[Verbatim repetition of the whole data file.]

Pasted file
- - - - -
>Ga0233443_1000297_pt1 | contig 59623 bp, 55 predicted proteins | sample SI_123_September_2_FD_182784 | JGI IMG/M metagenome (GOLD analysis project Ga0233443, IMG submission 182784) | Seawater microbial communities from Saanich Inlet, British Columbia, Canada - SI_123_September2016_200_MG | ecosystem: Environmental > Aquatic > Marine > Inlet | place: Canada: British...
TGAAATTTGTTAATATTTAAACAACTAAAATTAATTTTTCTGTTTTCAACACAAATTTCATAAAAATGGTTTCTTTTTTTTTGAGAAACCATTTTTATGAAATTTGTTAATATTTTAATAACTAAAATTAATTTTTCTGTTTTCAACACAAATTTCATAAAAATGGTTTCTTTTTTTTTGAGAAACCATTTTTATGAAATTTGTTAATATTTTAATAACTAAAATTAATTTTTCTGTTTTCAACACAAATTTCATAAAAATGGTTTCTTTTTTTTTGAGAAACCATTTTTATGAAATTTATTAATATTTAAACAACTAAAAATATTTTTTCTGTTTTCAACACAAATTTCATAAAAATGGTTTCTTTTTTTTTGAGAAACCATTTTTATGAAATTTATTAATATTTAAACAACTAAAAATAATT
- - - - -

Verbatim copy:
>Ga0233443_1000297_pt1 | contig 59623 bp, 55 predicted proteins | sample SI_123_September_2_FD_182784 | JGI IMG/M metagenome (GOLD analysis project Ga0233443, IMG submission 182784) | Seawater microbial communities from Saanich Inlet, British Columbia, Canada - SI_123_September2016_200_MG | ecosystem: Environmental > Aquatic > Marine > Inlet | place: Canada: British...
TGAAATTTGTTAATATTTAAACAACTAAAATTAATTTTTCTGTTTTCAACACAAATTTCATAAAAATGGTTTCTTTTTTTTTGAGAAACCATTTTTATGAAATTTGTTAATATTTTAATAACTAAAATTAATTTTTCTGTTTTCAACACAAATTTCATAAAAATGGTTTCTTTTTTTTTGAGAAACCATTTTTATGAAATTTGTTAATATTTTAATAACTAAAATTAATTTTTCTGTTTTCAACACAAATTTCATAAAAATGGTTTCTTTTTTTTTGAGAAACCATTTTTATGAAATTTATTAATATTTAAACAACTAAAAATATTTTTTCTGTTTTCAACACAAATTTCATAAAAATGGTTTCTTTTTTTTTGAGAAACCATTTTTATGAAATTTATTAATATTTAAACAACTAAAAATAATT